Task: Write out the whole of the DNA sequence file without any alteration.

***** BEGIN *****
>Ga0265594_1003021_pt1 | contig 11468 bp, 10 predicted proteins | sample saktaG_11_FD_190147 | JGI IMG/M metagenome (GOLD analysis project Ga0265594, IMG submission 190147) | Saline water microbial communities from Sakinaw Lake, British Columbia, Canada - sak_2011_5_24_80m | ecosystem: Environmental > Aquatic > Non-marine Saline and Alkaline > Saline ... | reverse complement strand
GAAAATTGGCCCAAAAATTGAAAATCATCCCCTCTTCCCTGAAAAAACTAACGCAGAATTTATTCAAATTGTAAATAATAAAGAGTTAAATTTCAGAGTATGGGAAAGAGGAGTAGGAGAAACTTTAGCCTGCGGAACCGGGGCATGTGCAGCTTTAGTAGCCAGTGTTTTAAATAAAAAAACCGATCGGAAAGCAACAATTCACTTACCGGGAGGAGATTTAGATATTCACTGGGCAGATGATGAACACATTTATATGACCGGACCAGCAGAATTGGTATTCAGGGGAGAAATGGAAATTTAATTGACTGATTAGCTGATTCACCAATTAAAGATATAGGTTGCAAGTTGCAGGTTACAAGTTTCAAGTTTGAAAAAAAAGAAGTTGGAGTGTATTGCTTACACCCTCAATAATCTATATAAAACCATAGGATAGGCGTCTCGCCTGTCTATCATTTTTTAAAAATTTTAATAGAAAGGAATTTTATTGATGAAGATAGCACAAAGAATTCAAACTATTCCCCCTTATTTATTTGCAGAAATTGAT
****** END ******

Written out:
>Ga0265594_1003021_pt1 | contig 11468 bp, 10 predicted proteins | sample saktaG_11_FD_190147 | JGI IMG/M metagenome (GOLD analysis project Ga0265594, IMG submission 190147) | Saline water microbial communities from Sakinaw Lake, British Columbia, Canada - sak_2011_5_24_80m | ecosystem: Environmental > Aquatic > Non-marine Saline and Alkaline > Saline ... | reverse complement strand
GAAAATTGGCCCAAAAATTGAAAATCATCCCCTCTTCCCTGAAAAAACTAACGCAGAATTTATTCAAATTGTAAATAATAAAGAGTTAAATTTCAGAGTATGGGAAAGAGGAGTAGGAGAAACTTTAGCCTGCGGAACCGGGGCATGTGCAGCTTTAGTAGCCAGTGTTTTAAATAAAAAAACCGATCGGAAAGCAACAATTCACTTACCGGGAGGAGATTTAGATATTCACTGGGCAGATGATGAACACATTTATATGACCGGACCAGCAGAATTGGTATTCAGGGGAGAAATGGAAATTTAATTGACTGATTAGCTGATTCACCAATTAAAGATATAGGTTGCAAGTTGCAGGTTACAAGTTTCAAGTTTGAAAAAAAAGAAGTTGGAGTGTATTGCTTACACCCTCAATAATCTATATAAAACCATAGGATAGGCGTCTCGCCTGTCTATCATTTTTTAAAAATTTTAATAGAAAGGAATTTTATTGATGAAGATAGCACAAAGAATTCAAACTATTCCCCCTTATTTATTTGCAGAAATTGAT